"The Fires of Kuwait" is more conventional. A narration, read by Rip Torn, gives some facts and figures and explains what's going on. But the words are overwhelmed by the images. We see lakes of burning oil and skies blackened with smoke. We feel the heat and the roaring impact of the flames, and when a Texas crew detonates a dynamite blast to blow out a fire, the sound slaps us like a physical assault.

There are strange visions in this one. One of the strangest is a Rube Goldberg contraption brought over by the Hungarians to blow out fires. Starting with the largest model of Russian-made battle tank, they replaced the gun mountings with two jet engines, cannibalized from MIGs. The armored beast lumbers into range and digs in, and then the jets roar, their exhaust filled with thousands of gallons of water. The fire goes out.

Other fires are extinguished by using cranes to lower big pipes over the wellheads, so that the flame can be separated from its fuel. Tons of water are used to cool the fires and their surrounding areas. We learn that the most hazardous moments are right after a fire is extinguished; the fire-fighters must work in an area that could suddenly ignite and kill them, and at least three men did die that way. The scope of the Kuwait fires is unimaginable. A helicopter lifts the camera so we can see blackened desert sand as far as the key can see. The horizon is a ring of hellfire. The enormity of the crime staggers the imagination.

Walking out of the theater, I wondered what else could be done with Imax and Omnimax films. (The difference between the two processes is that Omnimax films are projected on the inside of a huge dome, while Imax uses a flat screen.) Last December during the Hawaii Film Festival I visited the projection booth of the new Omnimax theater on Wakiki Beach, and was surprised by its size. It looked more like the command deck of the Starship Enterprise.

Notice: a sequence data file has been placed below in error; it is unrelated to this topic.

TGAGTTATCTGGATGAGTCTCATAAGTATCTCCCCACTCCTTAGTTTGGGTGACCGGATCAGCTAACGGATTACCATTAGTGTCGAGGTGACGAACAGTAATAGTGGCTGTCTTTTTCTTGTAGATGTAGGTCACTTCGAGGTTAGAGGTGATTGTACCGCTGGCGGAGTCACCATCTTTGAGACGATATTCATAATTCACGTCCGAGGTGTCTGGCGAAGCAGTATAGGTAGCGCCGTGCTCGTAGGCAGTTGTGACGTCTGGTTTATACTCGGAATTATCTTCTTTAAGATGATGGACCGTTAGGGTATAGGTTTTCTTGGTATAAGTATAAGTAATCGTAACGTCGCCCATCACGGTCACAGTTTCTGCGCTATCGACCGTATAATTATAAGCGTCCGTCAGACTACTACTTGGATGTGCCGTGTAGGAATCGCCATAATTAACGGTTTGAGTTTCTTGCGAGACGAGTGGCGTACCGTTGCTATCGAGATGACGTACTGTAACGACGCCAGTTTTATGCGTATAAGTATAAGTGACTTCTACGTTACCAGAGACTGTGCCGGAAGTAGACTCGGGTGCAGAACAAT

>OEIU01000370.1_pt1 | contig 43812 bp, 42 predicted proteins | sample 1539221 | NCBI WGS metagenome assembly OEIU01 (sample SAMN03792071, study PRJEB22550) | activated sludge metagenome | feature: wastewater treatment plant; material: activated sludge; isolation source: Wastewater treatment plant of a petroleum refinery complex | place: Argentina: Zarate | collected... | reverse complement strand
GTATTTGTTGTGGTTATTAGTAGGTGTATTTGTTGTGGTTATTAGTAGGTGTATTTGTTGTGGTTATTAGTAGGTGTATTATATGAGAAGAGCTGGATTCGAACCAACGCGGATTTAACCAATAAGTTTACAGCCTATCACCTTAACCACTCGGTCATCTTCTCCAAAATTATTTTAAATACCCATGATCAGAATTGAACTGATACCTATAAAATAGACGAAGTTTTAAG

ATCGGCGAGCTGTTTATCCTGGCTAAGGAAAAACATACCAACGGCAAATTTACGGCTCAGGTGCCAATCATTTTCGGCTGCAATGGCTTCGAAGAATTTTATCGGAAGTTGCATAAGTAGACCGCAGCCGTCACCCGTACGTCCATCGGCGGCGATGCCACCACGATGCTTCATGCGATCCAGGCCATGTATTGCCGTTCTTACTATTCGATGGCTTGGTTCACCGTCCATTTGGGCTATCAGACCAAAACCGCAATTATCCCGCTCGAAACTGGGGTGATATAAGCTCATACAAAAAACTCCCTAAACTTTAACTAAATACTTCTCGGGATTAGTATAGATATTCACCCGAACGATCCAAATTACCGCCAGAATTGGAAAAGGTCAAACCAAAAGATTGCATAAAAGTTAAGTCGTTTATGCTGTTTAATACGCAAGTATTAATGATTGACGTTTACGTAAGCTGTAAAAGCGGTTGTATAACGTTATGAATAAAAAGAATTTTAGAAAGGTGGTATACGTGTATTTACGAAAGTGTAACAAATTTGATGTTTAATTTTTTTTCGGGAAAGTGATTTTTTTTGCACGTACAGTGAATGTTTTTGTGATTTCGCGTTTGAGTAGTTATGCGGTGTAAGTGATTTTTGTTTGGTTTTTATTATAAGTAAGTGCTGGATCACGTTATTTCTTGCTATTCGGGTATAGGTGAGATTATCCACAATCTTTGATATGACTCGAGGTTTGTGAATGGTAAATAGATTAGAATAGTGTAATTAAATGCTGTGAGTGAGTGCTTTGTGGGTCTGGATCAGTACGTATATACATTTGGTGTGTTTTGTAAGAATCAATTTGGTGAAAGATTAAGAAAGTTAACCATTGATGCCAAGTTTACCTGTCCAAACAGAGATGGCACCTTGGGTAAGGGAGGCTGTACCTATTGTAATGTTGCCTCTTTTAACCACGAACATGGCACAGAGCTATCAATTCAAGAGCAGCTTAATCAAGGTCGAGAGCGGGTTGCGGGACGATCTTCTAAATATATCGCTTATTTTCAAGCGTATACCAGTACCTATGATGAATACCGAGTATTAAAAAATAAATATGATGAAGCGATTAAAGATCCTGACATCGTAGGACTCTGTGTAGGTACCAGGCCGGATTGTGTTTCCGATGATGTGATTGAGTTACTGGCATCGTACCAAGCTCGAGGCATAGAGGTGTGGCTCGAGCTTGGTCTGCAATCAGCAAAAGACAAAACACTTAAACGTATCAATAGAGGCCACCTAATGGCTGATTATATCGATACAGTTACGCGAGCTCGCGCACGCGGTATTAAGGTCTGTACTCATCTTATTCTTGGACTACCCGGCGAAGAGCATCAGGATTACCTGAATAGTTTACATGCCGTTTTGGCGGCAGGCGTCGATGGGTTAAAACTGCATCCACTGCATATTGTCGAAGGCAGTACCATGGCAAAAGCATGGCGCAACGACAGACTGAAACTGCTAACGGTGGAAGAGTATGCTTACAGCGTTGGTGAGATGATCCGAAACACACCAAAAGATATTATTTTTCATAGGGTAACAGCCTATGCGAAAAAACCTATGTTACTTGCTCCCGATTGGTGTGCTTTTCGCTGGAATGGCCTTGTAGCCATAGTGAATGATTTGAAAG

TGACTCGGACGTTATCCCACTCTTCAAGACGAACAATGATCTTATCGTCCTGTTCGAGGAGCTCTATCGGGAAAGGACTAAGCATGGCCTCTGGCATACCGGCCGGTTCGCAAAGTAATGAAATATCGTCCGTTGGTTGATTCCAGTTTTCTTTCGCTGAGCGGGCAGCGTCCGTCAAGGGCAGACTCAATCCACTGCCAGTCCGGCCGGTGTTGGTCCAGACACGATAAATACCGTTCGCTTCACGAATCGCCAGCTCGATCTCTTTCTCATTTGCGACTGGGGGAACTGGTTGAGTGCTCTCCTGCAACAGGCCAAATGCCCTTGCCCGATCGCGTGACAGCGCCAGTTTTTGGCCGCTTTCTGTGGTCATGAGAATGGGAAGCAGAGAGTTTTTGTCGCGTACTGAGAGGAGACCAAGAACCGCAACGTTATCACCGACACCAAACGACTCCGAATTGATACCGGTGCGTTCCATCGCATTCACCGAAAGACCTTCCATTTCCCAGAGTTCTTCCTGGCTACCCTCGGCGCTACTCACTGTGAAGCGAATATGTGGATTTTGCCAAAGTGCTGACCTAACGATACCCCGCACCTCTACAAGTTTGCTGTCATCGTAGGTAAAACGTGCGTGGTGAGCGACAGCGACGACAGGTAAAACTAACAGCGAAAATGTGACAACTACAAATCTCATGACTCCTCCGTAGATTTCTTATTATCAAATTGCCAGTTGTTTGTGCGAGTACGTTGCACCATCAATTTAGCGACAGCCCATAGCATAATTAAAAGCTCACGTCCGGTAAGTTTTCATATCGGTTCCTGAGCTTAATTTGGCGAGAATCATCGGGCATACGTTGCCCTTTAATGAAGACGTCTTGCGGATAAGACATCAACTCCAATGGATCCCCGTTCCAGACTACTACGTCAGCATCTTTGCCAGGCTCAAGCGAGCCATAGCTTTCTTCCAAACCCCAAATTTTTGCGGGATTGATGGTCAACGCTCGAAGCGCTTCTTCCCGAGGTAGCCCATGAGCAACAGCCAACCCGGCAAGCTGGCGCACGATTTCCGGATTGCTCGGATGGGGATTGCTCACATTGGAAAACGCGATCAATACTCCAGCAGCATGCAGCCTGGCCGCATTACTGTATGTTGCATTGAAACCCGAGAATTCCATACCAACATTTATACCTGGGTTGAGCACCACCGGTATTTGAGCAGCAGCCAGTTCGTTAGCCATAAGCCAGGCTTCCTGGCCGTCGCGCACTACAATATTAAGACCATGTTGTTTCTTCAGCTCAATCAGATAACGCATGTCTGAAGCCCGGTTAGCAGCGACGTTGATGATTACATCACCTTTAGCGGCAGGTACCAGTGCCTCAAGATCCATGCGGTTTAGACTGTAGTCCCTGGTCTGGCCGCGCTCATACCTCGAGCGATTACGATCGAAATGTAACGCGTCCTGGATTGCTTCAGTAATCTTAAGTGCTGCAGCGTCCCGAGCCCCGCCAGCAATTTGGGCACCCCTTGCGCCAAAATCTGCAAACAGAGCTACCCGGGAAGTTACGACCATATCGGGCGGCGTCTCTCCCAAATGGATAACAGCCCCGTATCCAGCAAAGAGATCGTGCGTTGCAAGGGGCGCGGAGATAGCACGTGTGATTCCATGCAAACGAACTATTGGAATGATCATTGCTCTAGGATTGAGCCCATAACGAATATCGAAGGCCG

A print of a film costs tens of thousands of dollars, and rests on a platter the size of a very large round table. The length of the films is limited to about 45 minutes by the capacity of the projectors. "At the Max" uses two reels, and has an intermission while the projectionists wrestle the second one into place. A standard two-hour feature is unthinkable at this point.

The Imax and Omnimax people can live with that, because their thinking is that a conventional story film wouldn't work in the format. They cite two problems: (1) The closeups would give us human faces five stories high, at which point even Tom Cruise might begin to look like the Dough Boy in "Ghostbusters," and (2) quick dramatic cutting between shots so disorients the audience that some people get nauseous. (In all giant-screen films, most of the cuts begin and end with dissolves).

If these big movies are limited to spectacles, that's all right with me. In the computer world, they talk about the new science of "virtual reality," in which our senses are all enveloped by a movie or a video game so that we seem to be inside it, having the experience ourselves. I know what that feels like. Ask me anything you want to know about what it was like, putting out those fires.

Roger Ebert

Roger Ebert was the film critic of the Chicago Sun-Times from 1967 until his death in 2013. In 1975, he won the Pulitzer Prize for distinguished criticism.